Anyone hoping to wake up to a post-Trump world, or even a conclusive election result, will be disappointed this morning.
In keeping with the head-spinning events of the past four years, the US presidential election has gone down to the wire. As I write, Trump has outperformed expectations, winning the key state of Florida, as well as Ohio and Texas.
Georgia and North Carolina are too close to call, but the latter in particular is leaning towards Trump. Democrats' hope for a blue wave across the sunbelt failed to materialise, although Joe Biden has won Arizona – an important victory.
In effect it has now come back to the trio of rustbelt states that helped deliver Donald Trump victory in 2016 – Michigan, Wisconsin and Pennsylvania. Counting is still continuing in these states, and in Pennsylvania in particular, a final vote may not be known for days.
Meanwhile Donald Trump has made good on his promise to claim an early victory. Arriving to the East Room of the White House to the strains of "Hail to the Chief," in the early hours of this morning, Mr Trump declared: "Millions of people voted for us tonight, and a very sad group of people is trying to disenfranchise that group of people, and we won't stand for it."
It was an extraordinary moment as he declared: “We were getting ready to win this election . . . frankly we did win this election.” He continued: “We’ll be going to the US supreme court. We want all voting to stop. We don’t want them to find any ballots at four o clock in the morning and add them to the list. We will win this and as far as I’m concerned, we already have won it.”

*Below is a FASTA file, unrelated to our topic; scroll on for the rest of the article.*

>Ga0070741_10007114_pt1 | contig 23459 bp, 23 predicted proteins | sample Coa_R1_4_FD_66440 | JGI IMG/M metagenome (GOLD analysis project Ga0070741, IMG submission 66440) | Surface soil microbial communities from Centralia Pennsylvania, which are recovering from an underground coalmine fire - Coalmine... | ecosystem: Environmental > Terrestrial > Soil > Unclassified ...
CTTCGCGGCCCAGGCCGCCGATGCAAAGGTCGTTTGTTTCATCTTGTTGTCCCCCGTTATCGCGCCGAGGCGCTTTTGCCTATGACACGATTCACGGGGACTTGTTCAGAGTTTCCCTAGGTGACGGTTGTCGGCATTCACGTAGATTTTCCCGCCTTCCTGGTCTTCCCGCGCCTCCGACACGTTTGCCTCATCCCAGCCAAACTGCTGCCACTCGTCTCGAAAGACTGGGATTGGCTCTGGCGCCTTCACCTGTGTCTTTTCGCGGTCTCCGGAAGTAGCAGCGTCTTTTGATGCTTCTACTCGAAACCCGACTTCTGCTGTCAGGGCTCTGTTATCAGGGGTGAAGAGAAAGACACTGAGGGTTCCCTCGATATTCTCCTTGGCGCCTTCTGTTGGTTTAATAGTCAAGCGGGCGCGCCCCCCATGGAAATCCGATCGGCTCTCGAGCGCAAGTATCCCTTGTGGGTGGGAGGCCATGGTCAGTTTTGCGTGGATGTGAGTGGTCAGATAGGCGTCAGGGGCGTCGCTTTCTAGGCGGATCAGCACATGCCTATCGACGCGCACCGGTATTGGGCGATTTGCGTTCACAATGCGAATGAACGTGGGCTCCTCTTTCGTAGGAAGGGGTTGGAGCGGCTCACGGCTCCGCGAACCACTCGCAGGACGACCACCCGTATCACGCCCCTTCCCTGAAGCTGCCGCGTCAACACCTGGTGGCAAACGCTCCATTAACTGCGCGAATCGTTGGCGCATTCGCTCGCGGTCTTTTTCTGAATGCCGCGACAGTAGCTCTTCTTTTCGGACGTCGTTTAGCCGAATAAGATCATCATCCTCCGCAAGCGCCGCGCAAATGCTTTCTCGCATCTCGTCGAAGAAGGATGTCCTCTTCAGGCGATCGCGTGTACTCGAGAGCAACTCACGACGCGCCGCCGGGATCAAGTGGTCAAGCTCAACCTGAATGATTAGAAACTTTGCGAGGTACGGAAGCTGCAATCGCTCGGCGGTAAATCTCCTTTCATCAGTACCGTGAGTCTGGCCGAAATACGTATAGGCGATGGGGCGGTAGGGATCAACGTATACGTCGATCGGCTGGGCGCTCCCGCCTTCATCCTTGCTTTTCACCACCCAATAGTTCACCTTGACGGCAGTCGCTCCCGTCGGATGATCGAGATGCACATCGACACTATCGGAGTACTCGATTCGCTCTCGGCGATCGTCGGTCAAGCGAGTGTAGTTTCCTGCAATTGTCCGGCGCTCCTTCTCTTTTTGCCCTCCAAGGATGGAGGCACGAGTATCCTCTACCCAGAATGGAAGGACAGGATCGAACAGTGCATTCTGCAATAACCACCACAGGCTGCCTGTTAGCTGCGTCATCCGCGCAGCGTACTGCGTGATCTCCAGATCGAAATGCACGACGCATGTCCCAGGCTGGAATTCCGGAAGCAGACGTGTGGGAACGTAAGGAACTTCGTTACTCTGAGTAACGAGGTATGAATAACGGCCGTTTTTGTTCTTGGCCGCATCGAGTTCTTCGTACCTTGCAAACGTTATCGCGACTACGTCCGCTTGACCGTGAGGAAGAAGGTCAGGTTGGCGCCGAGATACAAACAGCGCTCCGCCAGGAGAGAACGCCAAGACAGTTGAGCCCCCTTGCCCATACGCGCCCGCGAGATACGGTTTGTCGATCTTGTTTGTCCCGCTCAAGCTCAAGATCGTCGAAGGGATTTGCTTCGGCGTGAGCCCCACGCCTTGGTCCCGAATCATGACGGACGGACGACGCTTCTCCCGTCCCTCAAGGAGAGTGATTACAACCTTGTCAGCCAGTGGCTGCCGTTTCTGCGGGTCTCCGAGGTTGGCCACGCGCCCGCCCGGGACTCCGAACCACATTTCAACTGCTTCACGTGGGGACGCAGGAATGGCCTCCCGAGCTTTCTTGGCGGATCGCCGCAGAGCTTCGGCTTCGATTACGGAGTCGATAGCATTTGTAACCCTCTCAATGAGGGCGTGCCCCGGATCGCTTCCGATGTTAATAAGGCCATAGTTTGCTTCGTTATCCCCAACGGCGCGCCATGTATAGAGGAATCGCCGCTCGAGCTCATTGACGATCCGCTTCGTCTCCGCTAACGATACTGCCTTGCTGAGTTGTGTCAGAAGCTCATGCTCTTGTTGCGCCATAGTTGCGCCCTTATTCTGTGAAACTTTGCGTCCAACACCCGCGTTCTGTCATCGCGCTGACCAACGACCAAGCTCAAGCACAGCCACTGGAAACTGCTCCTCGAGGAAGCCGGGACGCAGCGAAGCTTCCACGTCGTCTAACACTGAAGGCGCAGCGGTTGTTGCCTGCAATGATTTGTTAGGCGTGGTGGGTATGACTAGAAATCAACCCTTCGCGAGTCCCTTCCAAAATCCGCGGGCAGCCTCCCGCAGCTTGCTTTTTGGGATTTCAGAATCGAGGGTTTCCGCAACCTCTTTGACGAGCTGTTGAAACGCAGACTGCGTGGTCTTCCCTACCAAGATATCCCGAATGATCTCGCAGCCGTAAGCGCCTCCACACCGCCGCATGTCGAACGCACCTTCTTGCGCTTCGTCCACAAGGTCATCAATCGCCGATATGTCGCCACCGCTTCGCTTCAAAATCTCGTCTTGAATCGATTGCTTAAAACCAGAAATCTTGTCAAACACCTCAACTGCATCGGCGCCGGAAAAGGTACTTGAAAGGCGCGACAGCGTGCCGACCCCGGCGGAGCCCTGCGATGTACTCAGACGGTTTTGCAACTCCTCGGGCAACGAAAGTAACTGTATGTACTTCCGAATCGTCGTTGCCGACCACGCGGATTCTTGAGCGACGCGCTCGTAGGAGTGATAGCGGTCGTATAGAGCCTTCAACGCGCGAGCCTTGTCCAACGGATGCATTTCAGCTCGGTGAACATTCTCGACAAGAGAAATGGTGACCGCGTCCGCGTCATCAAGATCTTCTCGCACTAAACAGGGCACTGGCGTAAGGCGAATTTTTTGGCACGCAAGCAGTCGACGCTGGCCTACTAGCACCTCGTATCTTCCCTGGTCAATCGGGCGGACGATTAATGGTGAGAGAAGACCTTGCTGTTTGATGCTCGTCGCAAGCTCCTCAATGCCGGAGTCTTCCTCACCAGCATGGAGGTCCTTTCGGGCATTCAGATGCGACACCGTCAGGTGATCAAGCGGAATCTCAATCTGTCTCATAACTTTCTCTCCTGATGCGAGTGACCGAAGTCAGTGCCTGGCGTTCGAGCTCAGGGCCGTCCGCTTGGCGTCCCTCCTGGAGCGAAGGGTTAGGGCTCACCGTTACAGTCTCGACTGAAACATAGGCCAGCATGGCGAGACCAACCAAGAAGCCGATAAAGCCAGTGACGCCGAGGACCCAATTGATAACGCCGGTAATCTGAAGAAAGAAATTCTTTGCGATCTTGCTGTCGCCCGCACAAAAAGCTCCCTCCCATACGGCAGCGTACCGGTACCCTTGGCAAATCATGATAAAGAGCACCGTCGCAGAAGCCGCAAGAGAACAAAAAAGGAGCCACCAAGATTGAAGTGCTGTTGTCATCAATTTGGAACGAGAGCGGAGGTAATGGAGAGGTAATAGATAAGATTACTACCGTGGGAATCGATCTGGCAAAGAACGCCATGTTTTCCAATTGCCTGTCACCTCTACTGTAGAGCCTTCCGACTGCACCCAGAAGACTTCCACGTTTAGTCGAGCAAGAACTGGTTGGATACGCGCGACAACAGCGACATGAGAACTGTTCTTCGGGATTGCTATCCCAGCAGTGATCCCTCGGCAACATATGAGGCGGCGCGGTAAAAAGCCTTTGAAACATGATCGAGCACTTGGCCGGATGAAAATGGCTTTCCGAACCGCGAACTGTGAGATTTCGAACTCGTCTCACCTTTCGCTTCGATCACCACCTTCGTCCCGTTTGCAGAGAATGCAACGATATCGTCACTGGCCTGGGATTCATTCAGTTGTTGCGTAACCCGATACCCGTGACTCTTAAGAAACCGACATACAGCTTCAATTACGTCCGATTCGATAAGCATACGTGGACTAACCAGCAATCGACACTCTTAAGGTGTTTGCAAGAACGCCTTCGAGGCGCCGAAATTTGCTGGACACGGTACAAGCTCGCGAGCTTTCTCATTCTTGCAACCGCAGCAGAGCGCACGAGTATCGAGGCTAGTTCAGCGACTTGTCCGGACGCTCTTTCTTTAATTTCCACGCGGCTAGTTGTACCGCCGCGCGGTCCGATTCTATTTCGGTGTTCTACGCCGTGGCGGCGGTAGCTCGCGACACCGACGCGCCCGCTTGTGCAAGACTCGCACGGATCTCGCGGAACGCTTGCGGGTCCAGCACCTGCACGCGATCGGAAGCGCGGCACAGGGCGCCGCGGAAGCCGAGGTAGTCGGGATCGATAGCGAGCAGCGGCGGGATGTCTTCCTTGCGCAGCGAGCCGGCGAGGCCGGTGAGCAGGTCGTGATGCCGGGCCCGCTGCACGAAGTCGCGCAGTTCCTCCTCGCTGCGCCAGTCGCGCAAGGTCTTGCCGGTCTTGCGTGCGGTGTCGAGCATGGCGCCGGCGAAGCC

It follows a defiant tweet by the president that was subsequently censored by Twitter, accusing Democrats of stealing the election. “Votes cannot be cast after the Poles are closed!” he said, apparently inadvertently involving the Polish people in America’s political drama.
In contrast, Joe Biden urged patience. “It ain’t over until every vote, every ballot is counted,” he told supporters in a short speech in Delaware. But he added: “We’re on track to win this election.”
The closeness of the race means that a final result could be days or even weeks away.
America is facing the vista of a protracted legal fight over the simple question of which votes can be counted, and a president who is questioning the result of the election before all the ballots have been tabulated. Another chapter in the extraordinary tale of the Trump presidency begins.
Quote of the day
“Too close to call”
I have a full analysis of the events of the last 12 hours, arguing it was a bad night for Democrats, whatever the final outcome of the presidential race.
Democrats' hope of winning control of the Senate seemed to be fading, after several Republican incumbents staved off challenges, including Iowa's Joni Ernst, South Carolina's Lindsey Graham and North Carolina's Thom Tillis, who declared victory, though a result has not yet been announced.
For a quick update on how things unfolded on Election Night, I joined Hugh Linehan this morning on the Irish Times Inside Politics podcast.
Our Irish Times live blog is continuing with the latest from the US and results trickle-in.
* Sign up to get Suzanne Lynch's US Election Diary by email every weekday morning of the campaign here.